Young people were absent from police brutality discussion …
Art and social media were described as mediums to get young people more engaged
The University of Massachusetts W.E.B. Du Bois department of African American Studies hosted the Philadelphia based dance group “PHILADANCO” Monday night to discuss a recent project titled “Endangered Species,”which addresses the issue of police brutality against black males. Despite being held on a college campus, the event’s audience lacked representation from a key demographic: young people.
Dancers in Anthony Burrell’s “Endangered Species” wore prison jumpsuits with the names and date of death of black men who died as a result of police brutality. The costumes pay tribute to men like Freddie Gray, who was 25 when he died of spinal cord injuries after being arrested by the Baltimore Police Department. Gray falls into the demographic that faces the highest risk for death by police brutality: black men aged 15 to 34.
This is the same age demographic that was noticeably absent Monday night, something that was brought up by one of the few young people present. Shennelle Bingham, a freshman engineering student, decided to attend the event after seeing a poster outside her classroom.
Bingham said that she was excited about the event’s speakers, but was disappointed not to see many other attendees her age, “I feel like there should be more undergrad students, but I don’t think it was that [well] advertised,” she said, adding that the building can be hard to find, “I don’t feel like a lot of students have classes in this building so that could be…one of the factors.”
Tucked away among the Central dorms, the New Africa House, where the event was held, is fairly inconspicuous. This is not the only place where African American studies are being overlooked.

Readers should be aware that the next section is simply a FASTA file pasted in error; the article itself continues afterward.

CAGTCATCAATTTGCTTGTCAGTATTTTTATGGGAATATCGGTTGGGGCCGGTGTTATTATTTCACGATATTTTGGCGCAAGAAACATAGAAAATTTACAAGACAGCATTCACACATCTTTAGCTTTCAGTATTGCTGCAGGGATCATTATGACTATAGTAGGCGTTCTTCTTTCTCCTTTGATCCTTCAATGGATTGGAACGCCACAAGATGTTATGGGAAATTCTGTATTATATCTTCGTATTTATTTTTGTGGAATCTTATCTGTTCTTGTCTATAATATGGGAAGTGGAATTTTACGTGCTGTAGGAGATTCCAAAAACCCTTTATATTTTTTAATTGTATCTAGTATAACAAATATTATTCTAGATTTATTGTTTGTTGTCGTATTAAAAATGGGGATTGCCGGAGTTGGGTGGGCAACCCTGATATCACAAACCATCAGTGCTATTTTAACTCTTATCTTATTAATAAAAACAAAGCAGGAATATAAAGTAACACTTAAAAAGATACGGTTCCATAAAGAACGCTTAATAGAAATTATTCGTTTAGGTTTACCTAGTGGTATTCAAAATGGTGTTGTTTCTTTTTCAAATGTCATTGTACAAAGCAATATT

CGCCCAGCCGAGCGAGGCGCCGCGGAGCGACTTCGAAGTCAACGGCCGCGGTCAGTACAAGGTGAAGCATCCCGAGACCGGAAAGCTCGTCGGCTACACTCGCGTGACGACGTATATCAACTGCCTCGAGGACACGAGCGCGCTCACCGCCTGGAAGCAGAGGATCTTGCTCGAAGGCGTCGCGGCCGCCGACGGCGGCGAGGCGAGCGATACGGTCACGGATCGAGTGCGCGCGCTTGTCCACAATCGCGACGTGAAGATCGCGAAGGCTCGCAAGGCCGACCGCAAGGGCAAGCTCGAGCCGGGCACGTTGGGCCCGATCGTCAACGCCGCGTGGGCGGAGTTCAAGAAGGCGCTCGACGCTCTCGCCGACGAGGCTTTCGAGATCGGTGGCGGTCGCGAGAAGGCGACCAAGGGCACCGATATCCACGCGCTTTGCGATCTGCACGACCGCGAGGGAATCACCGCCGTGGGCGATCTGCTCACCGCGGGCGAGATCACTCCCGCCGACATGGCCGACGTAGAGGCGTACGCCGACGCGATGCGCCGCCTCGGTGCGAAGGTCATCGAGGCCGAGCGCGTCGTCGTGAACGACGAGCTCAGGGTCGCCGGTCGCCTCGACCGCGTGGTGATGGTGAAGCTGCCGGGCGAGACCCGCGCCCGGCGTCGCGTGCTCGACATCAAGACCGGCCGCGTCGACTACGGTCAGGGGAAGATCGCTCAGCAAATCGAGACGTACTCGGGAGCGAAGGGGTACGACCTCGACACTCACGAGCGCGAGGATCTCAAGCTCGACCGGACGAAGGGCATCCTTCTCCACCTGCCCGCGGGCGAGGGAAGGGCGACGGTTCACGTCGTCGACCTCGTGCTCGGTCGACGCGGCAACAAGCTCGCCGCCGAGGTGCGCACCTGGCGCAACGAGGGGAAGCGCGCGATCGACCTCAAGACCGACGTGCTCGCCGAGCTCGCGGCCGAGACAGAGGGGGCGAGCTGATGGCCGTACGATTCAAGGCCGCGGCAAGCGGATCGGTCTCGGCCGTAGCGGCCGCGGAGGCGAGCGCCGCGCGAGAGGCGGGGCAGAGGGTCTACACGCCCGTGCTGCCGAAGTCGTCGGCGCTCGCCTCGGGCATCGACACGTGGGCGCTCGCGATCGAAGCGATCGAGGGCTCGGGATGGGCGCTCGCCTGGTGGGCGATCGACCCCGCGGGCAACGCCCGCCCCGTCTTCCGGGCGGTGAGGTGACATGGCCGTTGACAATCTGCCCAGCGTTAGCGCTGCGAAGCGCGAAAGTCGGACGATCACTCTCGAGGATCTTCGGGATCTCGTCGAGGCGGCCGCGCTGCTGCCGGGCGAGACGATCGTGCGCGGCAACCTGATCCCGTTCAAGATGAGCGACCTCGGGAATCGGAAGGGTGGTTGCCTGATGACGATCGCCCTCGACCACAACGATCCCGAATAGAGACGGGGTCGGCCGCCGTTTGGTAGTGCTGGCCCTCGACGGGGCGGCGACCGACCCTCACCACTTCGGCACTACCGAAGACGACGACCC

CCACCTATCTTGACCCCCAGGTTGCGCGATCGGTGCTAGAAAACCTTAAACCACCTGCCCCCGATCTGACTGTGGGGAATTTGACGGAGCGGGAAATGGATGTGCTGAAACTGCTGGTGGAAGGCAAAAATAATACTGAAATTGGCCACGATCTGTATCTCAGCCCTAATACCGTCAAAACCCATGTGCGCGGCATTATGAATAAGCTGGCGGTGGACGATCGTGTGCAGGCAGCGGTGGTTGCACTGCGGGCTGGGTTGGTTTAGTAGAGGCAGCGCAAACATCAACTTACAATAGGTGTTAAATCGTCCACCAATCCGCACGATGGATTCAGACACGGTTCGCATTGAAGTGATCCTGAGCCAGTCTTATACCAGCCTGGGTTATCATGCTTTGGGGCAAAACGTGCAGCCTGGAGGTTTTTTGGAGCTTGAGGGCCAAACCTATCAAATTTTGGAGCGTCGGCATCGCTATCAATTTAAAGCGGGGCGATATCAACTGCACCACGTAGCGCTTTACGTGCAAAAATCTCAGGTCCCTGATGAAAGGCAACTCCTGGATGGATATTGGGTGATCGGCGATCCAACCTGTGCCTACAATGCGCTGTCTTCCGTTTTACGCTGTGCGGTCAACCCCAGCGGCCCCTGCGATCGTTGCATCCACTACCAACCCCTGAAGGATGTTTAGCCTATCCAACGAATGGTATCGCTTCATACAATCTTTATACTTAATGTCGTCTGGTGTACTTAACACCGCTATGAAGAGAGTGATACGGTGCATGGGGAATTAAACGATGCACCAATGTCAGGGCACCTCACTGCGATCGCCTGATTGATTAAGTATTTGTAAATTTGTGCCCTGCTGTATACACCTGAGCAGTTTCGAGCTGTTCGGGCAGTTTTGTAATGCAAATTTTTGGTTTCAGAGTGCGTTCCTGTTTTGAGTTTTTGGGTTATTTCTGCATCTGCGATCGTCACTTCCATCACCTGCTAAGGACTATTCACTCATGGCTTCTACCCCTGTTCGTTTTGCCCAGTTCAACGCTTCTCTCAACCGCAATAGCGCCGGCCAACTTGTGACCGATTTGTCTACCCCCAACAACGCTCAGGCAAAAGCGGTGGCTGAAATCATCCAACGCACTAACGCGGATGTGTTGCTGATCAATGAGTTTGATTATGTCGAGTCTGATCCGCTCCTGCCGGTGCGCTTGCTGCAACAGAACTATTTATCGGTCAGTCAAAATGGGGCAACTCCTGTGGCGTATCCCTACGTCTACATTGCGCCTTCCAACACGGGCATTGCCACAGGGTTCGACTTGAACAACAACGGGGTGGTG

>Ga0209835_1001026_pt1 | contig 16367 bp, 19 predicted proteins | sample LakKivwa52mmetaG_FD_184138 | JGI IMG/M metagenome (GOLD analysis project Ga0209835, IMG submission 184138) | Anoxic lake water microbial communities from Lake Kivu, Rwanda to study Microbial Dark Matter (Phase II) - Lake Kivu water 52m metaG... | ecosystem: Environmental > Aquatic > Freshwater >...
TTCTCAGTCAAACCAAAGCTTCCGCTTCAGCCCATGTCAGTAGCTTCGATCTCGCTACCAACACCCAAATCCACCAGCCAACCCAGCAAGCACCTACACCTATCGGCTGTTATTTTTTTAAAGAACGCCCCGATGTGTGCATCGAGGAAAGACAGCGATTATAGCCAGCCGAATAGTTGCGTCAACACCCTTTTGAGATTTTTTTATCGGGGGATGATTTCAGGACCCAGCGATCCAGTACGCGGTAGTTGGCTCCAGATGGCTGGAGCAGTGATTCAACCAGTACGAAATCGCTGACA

Another audience member brought this up toward the end of the discussion when she reached out to the dancers about how to promote interest and engagement in African American studies in the classroom.
Victor Lewis, a dancer for PHILADANCO, said that a lot of people haven’t been introduced to African American studies, but that when it is done right, art may be the bridge people need to finally connect with these issues.
“When they look at something like a black male being handcuffed or [having] a gun in their face, they don’t have anything to do with it because they’re not being taught the history and what it entails,” Lewis explained. “If we can keep that door open in the arts, and just continue pushing the envelope and get more art programs happening…I think that will be an easier way for people to get involved.”
Lewis’s colleague Janine Beckles thinks the best way to get young people interested in African American issues is through social media. “This generation is like ‘generation me,’” she said.
Beckles explained students can be distracted by all kinds of other trends that make it hard to introduce a heavy topic like African American studies. She added, just saying that it’s time to start thinking about African American studies’ isn’t enough.
She said they’re not thinking about that, but “they’re thinking about ‘oh, what am I going to wear next.’”
Beckles says the best plan is to work with things young people already like.
“I would say…start trying to develop…a way to put those things together,” said Beckles. “Instagram stories, Facebook stories, this generation is very much into that and we can…try to incorporate that with our classes and maybe see [a rise in participation].”
The PHILADANCO dance company will be performing a mix of works illustrating the past 50 years of their company including “Endangered Species” on Feb. 6 at the UMass Fine Arts Center Concert Hall. The show will begin at 7:30 p.m. and will be preceded by a talk by Paul Dennis of the UMass Dance Department, which will take place at 6:30 p.m. in the lobby. The show will be immediately followed by a short Q&A session.
Lily Robinson can be reached at [email protected]
Published at Tue, 04 Feb 2020 21:37:00 +0000